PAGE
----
Here’s what I have to say about Jolie: sweet Mother of Mercy, she is turning into a caricature of herself!  She’s supposed to be this model-like beauty.  Really?  The last time she looked really good was as Laura Croft in “Tomb Raider”.  Seriously!  Her arms are like twigs with scary musculature in her shoulders, her forehead looks plastic and her lips look like a fish any more.  Angie, what have you done to yourself?  Regardless of her beauty issues, there’s the fact that the casting is all kinds of wrong.  Jolie is not a model, doesn’t look like a model, and just didn’t have the exotic European flair for the fashions she was wearing in this film.  Worse still, the character called for someone with this mesmerizing sort of charisma that would draw you in.  Jolie did not have it in this film and it became clear to me that this hindered the entire movie.  Marion Cotillard would have been a better choice perhaps.  No matter though, because the major problem in “The Tourist” was the lack of chemistry between Depp and Jolie.  There was zero in the film when there should have been TONS.

Over all, the film lacks a very compelling story.  It is predictable and kind of lazy in its pacing.  The “twist” in the tale is not surprising and seems almost an after-thought.  The plot gets muddled along the way with the thief “repaying his debt”.  I don’t care for films that try to sucker you into believing the film will end in a stereotypical ending only to supposedly trick you into another.  I saw the end long before it arrived, both the sucker-ending and the “surprise” ending.  Even worse was the part where the Interpol agent that has hinted the thief for years suddenly “figures it out” at the VERY end.  It is SO cliché.

This one you can pass right over.  It lacks any action, sharp dialogue, chemistry between the leads, and compelling story.  Still, Depp is a fine actor and he shows it here.  This is not enough to save “the Tourist” though.

…and that’s it for this edition of THE REEL VOICE

Shutter Island

Shutter IslandShutterislandposter

Some trailers just look too appealing to pass up.  That’s the way I felt about “Shutter Island”, starring Leonardo DiCaprio and directed by Martin Scorsese.  I Saw sumptuous visuals, and knew with the talent in the film that it had to be worthwhile.  The story seemed compelling enough.  A Federal Marshal is sent to investigate an escaped mental patient from an asylum for the criminally insane.  The supporting cast looked stellar: Mark Ruffalo, Ben Kingsley, Max Von Sydow, and Michelle Williams.

The film isn’t all that it is cracked up to be.  The trailer made it appear as though this was a thriller with maybe a touch of a horror movie thrown in.  At no point in the movie was I scared witless, so you can forget the Horror elements.  The visuals are dream sequences which actually help the story move along.  Other than that though, these visuals are distracting to say the least.  Close-ups on light bulbs going on and off and a fascination with any fire effect in the film are just two of the many visuals that didn’t need to be in this movie at all.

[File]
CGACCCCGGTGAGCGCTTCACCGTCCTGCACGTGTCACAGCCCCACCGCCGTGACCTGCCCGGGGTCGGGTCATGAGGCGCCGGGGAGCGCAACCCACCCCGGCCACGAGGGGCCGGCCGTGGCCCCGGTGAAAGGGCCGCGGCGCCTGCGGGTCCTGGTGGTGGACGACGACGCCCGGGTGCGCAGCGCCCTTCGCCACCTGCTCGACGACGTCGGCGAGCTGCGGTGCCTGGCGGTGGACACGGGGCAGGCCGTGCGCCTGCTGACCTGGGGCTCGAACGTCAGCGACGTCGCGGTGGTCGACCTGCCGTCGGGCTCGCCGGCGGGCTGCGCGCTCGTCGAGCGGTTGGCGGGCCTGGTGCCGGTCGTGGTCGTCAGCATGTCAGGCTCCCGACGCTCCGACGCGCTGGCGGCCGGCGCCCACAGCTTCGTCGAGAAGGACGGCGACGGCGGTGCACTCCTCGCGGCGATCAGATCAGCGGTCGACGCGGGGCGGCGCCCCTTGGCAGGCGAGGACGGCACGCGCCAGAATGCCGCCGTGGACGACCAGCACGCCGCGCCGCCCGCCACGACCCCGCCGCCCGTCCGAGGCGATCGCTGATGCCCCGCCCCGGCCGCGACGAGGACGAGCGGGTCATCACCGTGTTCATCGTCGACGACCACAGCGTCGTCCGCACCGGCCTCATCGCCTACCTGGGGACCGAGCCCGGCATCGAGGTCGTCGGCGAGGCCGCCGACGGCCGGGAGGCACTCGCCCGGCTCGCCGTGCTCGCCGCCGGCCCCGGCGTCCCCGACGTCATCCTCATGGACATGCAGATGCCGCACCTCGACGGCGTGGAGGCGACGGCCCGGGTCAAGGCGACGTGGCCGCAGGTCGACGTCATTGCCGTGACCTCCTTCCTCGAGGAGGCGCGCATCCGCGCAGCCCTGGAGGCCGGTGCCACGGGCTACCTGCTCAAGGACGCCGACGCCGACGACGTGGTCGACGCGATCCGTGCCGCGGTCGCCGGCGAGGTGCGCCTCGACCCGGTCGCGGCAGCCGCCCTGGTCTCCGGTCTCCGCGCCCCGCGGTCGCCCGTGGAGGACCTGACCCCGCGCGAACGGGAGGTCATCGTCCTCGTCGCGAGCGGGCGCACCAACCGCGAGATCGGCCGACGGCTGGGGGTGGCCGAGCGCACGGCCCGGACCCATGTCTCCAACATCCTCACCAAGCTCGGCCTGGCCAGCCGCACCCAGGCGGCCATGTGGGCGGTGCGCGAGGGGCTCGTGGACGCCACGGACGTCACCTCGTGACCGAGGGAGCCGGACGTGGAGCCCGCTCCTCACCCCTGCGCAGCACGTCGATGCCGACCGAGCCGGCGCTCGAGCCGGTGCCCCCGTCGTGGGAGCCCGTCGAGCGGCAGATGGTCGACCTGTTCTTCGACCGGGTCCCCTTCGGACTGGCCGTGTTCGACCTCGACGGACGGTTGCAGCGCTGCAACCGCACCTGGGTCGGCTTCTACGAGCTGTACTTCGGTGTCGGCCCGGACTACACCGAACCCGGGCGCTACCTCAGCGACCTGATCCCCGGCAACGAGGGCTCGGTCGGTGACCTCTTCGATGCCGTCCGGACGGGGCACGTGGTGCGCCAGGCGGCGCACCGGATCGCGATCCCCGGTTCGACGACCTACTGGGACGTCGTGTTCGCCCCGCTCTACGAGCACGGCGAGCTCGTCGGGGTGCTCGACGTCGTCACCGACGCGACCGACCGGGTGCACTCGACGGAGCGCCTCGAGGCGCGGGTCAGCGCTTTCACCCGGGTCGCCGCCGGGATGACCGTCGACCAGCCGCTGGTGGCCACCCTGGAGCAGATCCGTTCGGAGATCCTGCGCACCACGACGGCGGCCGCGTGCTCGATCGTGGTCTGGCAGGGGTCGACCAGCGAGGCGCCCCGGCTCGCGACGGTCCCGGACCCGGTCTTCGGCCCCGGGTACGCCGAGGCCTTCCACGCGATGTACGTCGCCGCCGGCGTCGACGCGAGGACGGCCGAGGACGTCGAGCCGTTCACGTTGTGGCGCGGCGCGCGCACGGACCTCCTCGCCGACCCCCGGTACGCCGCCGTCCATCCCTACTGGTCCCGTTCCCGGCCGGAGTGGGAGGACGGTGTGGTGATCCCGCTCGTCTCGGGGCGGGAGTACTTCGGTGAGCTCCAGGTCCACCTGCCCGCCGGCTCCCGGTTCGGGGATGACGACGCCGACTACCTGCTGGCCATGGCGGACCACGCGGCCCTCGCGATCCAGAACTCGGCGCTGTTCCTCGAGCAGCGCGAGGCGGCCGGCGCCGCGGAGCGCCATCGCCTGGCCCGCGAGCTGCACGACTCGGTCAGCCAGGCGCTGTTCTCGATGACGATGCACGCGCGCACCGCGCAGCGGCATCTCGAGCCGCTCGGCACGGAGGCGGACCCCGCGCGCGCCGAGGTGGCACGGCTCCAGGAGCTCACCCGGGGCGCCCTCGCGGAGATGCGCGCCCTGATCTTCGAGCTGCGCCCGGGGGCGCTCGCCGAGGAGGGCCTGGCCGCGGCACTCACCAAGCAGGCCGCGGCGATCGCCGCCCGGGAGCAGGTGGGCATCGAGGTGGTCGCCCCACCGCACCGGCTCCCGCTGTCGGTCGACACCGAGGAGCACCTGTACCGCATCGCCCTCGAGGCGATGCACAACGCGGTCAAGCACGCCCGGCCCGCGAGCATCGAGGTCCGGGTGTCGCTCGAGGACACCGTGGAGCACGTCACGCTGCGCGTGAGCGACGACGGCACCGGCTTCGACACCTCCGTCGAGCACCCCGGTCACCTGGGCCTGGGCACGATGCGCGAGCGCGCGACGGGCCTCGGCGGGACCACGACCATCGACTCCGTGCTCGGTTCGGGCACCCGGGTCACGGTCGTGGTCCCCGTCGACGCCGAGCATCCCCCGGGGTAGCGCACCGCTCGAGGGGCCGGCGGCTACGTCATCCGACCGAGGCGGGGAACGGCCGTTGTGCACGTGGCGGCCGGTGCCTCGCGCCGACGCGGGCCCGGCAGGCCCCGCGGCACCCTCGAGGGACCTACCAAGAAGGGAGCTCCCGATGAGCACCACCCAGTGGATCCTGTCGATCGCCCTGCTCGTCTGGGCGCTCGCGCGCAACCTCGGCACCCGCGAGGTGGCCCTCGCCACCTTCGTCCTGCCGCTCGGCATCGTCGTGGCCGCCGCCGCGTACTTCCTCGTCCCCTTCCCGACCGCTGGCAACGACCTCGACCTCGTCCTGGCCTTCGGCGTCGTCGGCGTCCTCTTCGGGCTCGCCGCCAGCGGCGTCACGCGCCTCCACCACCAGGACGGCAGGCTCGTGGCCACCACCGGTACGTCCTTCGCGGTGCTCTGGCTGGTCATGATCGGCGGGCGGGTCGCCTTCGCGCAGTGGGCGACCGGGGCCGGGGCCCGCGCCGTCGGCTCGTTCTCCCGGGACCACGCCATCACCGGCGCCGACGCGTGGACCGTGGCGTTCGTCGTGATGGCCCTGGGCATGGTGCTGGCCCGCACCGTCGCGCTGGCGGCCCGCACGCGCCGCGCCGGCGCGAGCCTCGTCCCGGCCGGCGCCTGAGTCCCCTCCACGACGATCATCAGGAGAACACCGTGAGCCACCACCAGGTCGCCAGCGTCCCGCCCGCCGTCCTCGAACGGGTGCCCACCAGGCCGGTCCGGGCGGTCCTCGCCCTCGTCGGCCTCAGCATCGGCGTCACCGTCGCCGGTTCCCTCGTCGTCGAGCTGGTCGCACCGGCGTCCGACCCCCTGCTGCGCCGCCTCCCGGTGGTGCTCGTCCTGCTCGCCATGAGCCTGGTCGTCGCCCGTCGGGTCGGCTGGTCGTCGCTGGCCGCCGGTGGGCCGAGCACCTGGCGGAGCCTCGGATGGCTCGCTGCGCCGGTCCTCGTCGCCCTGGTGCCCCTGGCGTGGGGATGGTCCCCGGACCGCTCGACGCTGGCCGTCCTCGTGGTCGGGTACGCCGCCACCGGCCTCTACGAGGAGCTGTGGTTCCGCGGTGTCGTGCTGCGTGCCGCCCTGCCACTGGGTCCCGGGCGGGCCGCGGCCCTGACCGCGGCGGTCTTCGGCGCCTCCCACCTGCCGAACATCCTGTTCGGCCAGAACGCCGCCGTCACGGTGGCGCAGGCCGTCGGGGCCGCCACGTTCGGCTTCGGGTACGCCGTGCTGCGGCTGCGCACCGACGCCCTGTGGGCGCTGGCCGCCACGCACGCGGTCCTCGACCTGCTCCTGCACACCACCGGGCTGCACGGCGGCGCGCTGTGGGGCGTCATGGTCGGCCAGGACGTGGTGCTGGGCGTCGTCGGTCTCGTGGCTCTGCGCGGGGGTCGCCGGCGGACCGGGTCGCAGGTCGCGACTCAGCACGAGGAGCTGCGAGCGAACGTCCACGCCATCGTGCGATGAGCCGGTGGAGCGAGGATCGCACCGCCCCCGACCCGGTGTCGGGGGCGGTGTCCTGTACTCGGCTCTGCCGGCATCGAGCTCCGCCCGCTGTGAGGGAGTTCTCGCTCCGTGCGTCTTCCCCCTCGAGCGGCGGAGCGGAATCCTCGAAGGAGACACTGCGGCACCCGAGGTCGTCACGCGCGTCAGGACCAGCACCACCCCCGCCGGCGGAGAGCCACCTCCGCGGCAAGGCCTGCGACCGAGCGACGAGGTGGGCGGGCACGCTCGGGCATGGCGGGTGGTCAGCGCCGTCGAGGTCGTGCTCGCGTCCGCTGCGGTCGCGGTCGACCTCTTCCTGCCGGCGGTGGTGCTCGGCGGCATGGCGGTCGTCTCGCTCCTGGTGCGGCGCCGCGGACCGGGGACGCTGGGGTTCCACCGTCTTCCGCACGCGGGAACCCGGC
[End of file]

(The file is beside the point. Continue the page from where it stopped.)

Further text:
The storyline becomes increasing complex as it moves along and although DiCaprio does a fine job with it, the material seemed flat and dull.  The Thriller aspects of the film get swept away by the over-indulgence on period costumes and the setting.  I do admit that the setting was perfect place for a thriller: an island for the criminally insane complete with an ancient graveyard, a derelict civil war fort, and a spooky lighthouse.  The story moves pretty quickly which is good, but perhaps it would have been better if they had just slowed it down just a bit.  They could have had much more interaction between DiCaprio’s character and the sinister warden (played wonderfully by Ted Levine).

The story reaches a point where you begin to get a little confused, but fortunately that doesn’t happen until the end.  The ending is very predictable, once you realize the kind of movie “Shutter Island” is.  That would be a psycho-thriller.  In other words, a lot of suspicion and doubt are spread around to keep you guessing, but I found this to be too shallow and not enough time was spent on this aspect of the film.  Once you catch on as a viewer, the ending is dull and very anti-climatic.

Shutter Island” isn’t a complete waste though.  The score for the film is eerie and delightful.  I found it a real shame that they didn’t build more suspense into the film with such great music on hand.  Don’t waste your time with this one unless you really want to see another DiCaprio/Scorsese project.  The ending is a letdown and the suspense is sub-par.

…and that’s it for this edition of THE REEL VOICE